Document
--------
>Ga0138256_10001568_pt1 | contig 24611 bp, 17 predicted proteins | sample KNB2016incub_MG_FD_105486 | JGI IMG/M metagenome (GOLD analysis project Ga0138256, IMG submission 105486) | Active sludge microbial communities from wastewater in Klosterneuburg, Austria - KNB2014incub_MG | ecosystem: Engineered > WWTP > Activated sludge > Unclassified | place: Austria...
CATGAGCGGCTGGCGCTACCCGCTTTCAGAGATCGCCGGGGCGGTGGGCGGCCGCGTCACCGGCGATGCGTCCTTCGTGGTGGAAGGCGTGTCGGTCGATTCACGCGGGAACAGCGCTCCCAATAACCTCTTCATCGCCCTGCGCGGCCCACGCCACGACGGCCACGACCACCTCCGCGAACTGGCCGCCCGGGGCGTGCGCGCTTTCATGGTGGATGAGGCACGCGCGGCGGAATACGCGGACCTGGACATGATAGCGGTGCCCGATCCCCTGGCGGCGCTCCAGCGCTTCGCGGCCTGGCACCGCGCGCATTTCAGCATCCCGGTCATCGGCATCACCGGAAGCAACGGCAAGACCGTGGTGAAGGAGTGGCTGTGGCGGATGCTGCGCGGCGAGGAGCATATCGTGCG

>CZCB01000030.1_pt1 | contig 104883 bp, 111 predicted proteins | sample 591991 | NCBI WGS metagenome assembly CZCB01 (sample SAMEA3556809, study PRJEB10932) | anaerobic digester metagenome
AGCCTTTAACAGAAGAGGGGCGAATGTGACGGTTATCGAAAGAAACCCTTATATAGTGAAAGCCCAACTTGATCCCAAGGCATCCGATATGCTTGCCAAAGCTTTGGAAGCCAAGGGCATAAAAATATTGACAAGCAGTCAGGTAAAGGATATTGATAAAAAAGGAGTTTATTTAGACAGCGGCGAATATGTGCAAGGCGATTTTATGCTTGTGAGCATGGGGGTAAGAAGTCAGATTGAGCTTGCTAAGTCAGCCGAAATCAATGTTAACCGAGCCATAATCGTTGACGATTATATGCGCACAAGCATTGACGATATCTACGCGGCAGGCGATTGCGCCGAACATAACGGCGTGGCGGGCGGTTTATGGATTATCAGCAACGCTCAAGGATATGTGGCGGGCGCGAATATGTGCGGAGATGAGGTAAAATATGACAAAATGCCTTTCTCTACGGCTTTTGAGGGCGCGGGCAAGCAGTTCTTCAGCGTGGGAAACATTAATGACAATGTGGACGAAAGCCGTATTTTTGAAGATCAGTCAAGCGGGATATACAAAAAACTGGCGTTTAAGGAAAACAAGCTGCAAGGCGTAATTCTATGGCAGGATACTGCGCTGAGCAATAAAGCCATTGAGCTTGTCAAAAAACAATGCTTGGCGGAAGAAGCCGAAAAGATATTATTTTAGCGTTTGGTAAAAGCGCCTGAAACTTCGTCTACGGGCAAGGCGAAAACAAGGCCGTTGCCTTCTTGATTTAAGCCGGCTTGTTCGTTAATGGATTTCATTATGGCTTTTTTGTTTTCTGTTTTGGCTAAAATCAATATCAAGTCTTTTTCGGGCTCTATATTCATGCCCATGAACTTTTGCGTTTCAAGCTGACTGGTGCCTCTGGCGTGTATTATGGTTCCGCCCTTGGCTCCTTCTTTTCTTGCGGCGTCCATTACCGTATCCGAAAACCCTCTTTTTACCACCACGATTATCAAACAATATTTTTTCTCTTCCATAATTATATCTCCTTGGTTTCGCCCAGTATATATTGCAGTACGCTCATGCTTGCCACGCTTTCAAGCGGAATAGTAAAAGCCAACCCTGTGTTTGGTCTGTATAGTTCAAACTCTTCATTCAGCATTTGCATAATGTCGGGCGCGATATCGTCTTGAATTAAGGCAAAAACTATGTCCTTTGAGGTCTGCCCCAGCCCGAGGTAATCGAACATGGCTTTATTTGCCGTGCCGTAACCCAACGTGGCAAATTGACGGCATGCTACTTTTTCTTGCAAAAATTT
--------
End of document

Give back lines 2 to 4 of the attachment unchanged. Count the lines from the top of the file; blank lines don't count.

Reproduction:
CATGAGCGGCTGGCGCTACCCGCTTTCAGAGATCGCCGGGGCGGTGGGCGGCCGCGTCACCGGCGATGCGTCCTTCGTGGTGGAAGGCGTGTCGGTCGATTCACGCGGGAACAGCGCTCCCAATAACCTCTTCATCGCCCTGCGCGGCCCACGCCACGACGGCCACGACCACCTCCGCGAACTGGCCGCCCGGGGCGTGCGCGCTTTCATGGTGGATGAGGCACGCGCGGCGGAATACGCGGACCTGGACATGATAGCGGTGCCCGATCCCCTGGCGGCGCTCCAGCGCTTCGCGGCCTGGCACCGCGCGCATTTCAGCATCCCGGTCATCGGCATCACCGGAAGCAACGGCAAGACCGTGGTGAAGGAGTGGCTGTGGCGGATGCTGCGCGGCGAGGAGCATATCGTGCG

>CZCB01000030.1_pt1 | contig 104883 bp, 111 predicted proteins | sample 591991 | NCBI WGS metagenome assembly CZCB01 (sample SAMEA3556809, study PRJEB10932) | anaerobic digester metagenome
AGCCTTTAACAGAAGAGGGGCGAATGTGACGGTTATCGAAAGAAACCCTTATATAGTGAAAGCCCAACTTGATCCCAAGGCATCCGATATGCTTGCCAAAGCTTTGGAAGCCAAGGGCATAAAAATATTGACAAGCAGTCAGGTAAAGGATATTGATAAAAAAGGAGTTTATTTAGACAGCGGCGAATATGTGCAAGGCGATTTTATGCTTGTGAGCATGGGGGTAAGAAGTCAGATTGAGCTTGCTAAGTCAGCCGAAATCAATGTTAACCGAGCCATAATCGTTGACGATTATATGCGCACAAGCATTGACGATATCTACGCGGCAGGCGATTGCGCCGAACATAACGGCGTGGCGGGCGGTTTATGGATTATCAGCAACGCTCAAGGATATGTGGCGGGCGCGAATATGTGCGGAGATGAGGTAAAATATGACAAAATGCCTTTCTCTACGGCTTTTGAGGGCGCGGGCAAGCAGTTCTTCAGCGTGGGAAACATTAATGACAATGTGGACGAAAGCCGTATTTTTGAAGATCAGTCAAGCGGGATATACAAAAAACTGGCGTTTAAGGAAAACAAGCTGCAAGGCGTAATTCTATGGCAGGATACTGCGCTGAGCAATAAAGCCATTGAGCTTGTCAAAAAACAATGCTTGGCGGAAGAAGCCGAAAAGATATTATTTTAGCGTTTGGTAAAAGCGCCTGAAACTTCGTCTACGGGCAAGGCGAAAACAAGGCCGTTGCCTTCTTGATTTAAGCCGGCTTGTTCGTTAATGGATTTCATTATGGCTTTTTTGTTTTCTGTTTTGGCTAAAATCAATATCAAGTCTTTTTCGGGCTCTATATTCATGCCCATGAACTTTTGCGTTTCAAGCTGACTGGTGCCTCTGGCGTGTATTATGGTTCCGCCCTTGGCTCCTTCTTTTCTTGCGGCGTCCATTACCGTATCCGAAAACCCTCTTTTTACCACCACGATTATCAAACAATATTTTTTCTCTTCCATAATTATATCTCCTTGGTTTCGCCCAGTATATATTGCAGTACGCTCATGCTTGCCACGCTTTCAAGCGGAATAGTAAAAGCCAACCCTGTGTTTGGTCTGTATAGTTCAAACTCTTCATTCAGCATTTGCATAATGTCGGGCGCGATATCGTCTTGAATTAAGGCAAAAACTATGTCCTTTGAGGTCTGCCCCAGCCCGAGGTAATCGAACATGGCTTTATTTGCCGTGCCGTAACCCAACGTGGCAAATTGACGGCATGCTACTTTTTCTTGCAAAAATTT